Ending a tenancy agreement
If you want to end the tenancy:
Advise your landlord or agent in writing if you want to leave the property.
Make sure you give the appropriate notice.
- Ensure that your notice is delivered within a suitable time.
If your landlord wants to end the tenancy:
- They must give you a ‘Notice to Vacate’ in the correct written form.
- The notice must be sent to you at the rented premises by registered post, or given to you in person.
There are three main ways to end a tenancy:
- All the parties can agree to end the tenancy.
- Your landlord gives you a valid ‘Notice to Vacate’.
- You give notice to your landlord that you intend to vacate.
Even if a tenancy has a fixed end date, notice must be given to end it.
Ending a periodic tenancy
In most cases, you must give your landlord 28 days’ written notice if you intend to end a periodic tenancy. (A periodic tenancy is a tenancy agreement that runs from week to week or month to month.)
Notice of Intention to Vacate
To give formal Notice of Intention to Vacate, you can write a letter to the landlord. In the letter, state the date you intend to move out and sign it.
An alternative to writing to your landlord is to fill out a Notice to Landlord. This form is available from Consumer Affairs Victoria or the Tenants Union.
You can deliver the notice in person or send it by registered mail (keep a copy of the notice and your mail receipt).
If you send the notice by mail, allow an extra 2 business days for delivery.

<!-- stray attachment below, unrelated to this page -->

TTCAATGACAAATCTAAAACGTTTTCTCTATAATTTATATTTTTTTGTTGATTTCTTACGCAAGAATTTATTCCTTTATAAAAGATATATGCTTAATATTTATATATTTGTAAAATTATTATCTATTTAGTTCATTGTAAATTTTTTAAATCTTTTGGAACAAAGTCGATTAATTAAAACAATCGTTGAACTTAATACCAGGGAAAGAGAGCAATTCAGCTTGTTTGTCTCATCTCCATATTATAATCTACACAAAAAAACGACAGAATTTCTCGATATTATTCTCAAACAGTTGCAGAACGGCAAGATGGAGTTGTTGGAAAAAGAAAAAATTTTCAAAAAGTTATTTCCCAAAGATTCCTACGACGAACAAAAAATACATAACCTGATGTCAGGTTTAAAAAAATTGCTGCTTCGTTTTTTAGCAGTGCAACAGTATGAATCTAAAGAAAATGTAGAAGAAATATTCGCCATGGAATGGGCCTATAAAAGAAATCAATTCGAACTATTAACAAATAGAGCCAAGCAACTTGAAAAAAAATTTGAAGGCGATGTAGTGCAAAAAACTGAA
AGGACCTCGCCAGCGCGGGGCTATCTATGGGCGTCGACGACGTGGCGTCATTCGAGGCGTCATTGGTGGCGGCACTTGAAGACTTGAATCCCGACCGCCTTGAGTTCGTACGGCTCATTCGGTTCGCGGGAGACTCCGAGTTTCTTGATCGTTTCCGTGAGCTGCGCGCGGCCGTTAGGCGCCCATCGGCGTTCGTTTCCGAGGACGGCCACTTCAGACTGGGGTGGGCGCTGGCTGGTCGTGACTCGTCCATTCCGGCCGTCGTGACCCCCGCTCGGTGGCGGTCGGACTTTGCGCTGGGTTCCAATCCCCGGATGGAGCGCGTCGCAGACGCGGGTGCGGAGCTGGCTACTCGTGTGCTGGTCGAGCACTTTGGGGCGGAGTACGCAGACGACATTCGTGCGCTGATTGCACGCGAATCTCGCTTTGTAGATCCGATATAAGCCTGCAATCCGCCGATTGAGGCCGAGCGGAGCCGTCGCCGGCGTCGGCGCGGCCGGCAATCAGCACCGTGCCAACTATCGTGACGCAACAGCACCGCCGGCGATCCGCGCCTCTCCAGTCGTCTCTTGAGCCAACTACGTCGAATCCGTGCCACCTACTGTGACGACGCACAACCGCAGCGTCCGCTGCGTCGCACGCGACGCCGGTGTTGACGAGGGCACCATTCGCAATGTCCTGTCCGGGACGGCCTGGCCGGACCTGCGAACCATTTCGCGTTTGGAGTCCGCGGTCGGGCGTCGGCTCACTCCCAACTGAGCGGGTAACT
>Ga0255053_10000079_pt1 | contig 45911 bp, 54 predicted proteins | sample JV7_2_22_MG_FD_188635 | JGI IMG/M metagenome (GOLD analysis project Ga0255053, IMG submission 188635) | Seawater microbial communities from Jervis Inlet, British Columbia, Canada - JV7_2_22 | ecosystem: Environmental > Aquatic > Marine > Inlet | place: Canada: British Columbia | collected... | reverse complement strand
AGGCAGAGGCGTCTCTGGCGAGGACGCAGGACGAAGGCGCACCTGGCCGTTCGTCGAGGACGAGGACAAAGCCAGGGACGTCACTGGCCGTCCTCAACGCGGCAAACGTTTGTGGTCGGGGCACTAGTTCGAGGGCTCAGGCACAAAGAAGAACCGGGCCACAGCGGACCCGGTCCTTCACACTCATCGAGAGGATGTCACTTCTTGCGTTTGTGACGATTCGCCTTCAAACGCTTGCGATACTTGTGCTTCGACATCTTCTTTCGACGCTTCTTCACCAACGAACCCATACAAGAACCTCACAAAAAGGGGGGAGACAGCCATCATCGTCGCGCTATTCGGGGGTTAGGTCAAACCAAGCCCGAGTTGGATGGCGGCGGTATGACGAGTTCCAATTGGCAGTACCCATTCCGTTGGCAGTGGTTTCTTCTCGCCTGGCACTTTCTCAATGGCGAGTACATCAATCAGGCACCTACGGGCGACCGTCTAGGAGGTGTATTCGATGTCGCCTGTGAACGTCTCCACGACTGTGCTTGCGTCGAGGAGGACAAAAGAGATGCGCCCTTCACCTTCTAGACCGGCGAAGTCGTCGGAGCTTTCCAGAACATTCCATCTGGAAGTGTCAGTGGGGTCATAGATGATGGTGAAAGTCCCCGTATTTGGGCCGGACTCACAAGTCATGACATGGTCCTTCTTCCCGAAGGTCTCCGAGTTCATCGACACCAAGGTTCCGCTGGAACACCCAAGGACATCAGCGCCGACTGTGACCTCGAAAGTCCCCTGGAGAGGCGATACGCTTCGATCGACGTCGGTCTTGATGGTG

- tip Return the keys on the day that you move out. As long as you have the keys you can be charged rent.
14-day Notice of Intention to Vacate
You can give your landlord a 14-day Notice of Intention to Vacate if:
- your landlord has given you a 60- or 120-day Notice to Vacate
- you have a written offer of public housing
- you require special or personal care (eg you need to move into a nursing home)
- you are going into temporary emergency accommodation
To give a 14-day Notices of Intention to Vacate you must be on a periodic lease or at the end of your fixed term.
Moving out before the notice period is up
You can move out before the 14 or 28 days are up (whichever applies to you), but you should tell your landlord and return the keys so the property can be re-let.
Unless your landlord fi nds tenants to move in before the 14 or 28 days have passed, you will be responsible for the rent. If new tenants do move in before the end of the notice period you are only liable for the rent up until the day they move in.